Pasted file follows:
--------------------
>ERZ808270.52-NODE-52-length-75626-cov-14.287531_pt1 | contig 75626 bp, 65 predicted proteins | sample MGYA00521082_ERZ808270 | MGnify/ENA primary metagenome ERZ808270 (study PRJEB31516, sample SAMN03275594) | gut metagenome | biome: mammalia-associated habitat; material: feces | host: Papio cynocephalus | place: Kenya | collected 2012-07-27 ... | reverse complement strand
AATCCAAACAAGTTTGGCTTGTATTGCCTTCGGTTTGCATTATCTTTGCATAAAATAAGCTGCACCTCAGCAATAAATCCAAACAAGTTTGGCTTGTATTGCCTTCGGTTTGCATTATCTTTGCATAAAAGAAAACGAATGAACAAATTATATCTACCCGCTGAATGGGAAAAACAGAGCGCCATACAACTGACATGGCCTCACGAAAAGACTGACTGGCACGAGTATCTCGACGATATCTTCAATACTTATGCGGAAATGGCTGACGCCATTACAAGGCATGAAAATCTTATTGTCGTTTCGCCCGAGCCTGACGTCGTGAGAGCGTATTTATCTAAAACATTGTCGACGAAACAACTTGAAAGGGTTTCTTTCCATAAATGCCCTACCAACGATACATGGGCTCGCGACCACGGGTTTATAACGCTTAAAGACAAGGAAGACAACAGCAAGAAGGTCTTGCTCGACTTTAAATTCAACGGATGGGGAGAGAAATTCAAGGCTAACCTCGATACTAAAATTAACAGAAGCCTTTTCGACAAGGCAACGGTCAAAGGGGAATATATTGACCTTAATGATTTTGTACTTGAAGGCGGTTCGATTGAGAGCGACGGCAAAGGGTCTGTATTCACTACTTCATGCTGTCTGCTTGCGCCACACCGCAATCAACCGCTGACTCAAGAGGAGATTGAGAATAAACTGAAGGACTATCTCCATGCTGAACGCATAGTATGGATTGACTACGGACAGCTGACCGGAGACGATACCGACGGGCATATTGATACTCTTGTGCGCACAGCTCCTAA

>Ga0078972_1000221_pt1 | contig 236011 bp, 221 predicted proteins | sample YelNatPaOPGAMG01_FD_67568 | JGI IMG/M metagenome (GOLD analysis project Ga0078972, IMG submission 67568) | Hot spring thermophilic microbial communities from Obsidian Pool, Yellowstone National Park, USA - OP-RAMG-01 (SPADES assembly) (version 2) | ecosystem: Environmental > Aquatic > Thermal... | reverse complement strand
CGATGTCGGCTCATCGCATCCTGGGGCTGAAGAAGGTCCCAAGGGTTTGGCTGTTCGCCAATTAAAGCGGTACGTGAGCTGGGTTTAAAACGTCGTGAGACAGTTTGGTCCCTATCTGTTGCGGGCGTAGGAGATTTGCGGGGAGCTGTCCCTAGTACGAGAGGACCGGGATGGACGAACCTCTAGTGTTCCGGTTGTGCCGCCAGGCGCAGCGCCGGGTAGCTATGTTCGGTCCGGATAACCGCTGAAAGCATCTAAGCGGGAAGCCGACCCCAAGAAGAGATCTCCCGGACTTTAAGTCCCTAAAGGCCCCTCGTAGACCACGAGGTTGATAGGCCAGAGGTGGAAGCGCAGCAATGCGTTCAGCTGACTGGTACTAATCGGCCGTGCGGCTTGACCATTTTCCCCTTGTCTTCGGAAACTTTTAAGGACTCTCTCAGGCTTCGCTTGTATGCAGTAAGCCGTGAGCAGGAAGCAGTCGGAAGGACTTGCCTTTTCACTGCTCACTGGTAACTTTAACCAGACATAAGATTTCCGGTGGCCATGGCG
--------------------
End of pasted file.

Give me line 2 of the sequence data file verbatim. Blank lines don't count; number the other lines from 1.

AATCCAAACAAGTTTGGCTTGTATTGCCTTCGGTTTGCATTATCTTTGCATAAAATAAGCTGCACCTCAGCAATAAATCCAAACAAGTTTGGCTTGTATTGCCTTCGGTTTGCATTATCTTTGCATAAAAGAAAACGAATGAACAAATTATATCTACCCGCTGAATGGGAAAAACAGAGCGCCATACAACTGACATGGCCTCACGAAAAGACTGACTGGCACGAGTATCTCGACGATATCTTCAATACTTATGCGGAAATGGCTGACGCCATTACAAGGCATGAAAATCTTATTGTCGTTTCGCCCGAGCCTGACGTCGTGAGAGCGTATTTATCTAAAACATTGTCGACGAAACAACTTGAAAGGGTTTCTTTCCATAAATGCCCTACCAACGATACATGGGCTCGCGACCACGGGTTTATAACGCTTAAAGACAAGGAAGACAACAGCAAGAAGGTCTTGCTCGACTTTAAATTCAACGGATGGGGAGAGAAATTCAAGGCTAACCTCGATACTAAAATTAACAGAAGCCTTTTCGACAAGGCAACGGTCAAAGGGGAATATATTGACCTTAATGATTTTGTACTTGAAGGCGGTTCGATTGAGAGCGACGGCAAAGGGTCTGTATTCACTACTTCATGCTGTCTGCTTGCGCCACACCGCAATCAACCGCTGACTCAAGAGGAGATTGAGAATAAACTGAAGGACTATCTCCATGCTGAACGCATAGTATGGATTGACTACGGACAGCTGACCGGAGACGATACCGACGGGCATATTGATACTCTTGTGCGCACAGCTCCTAA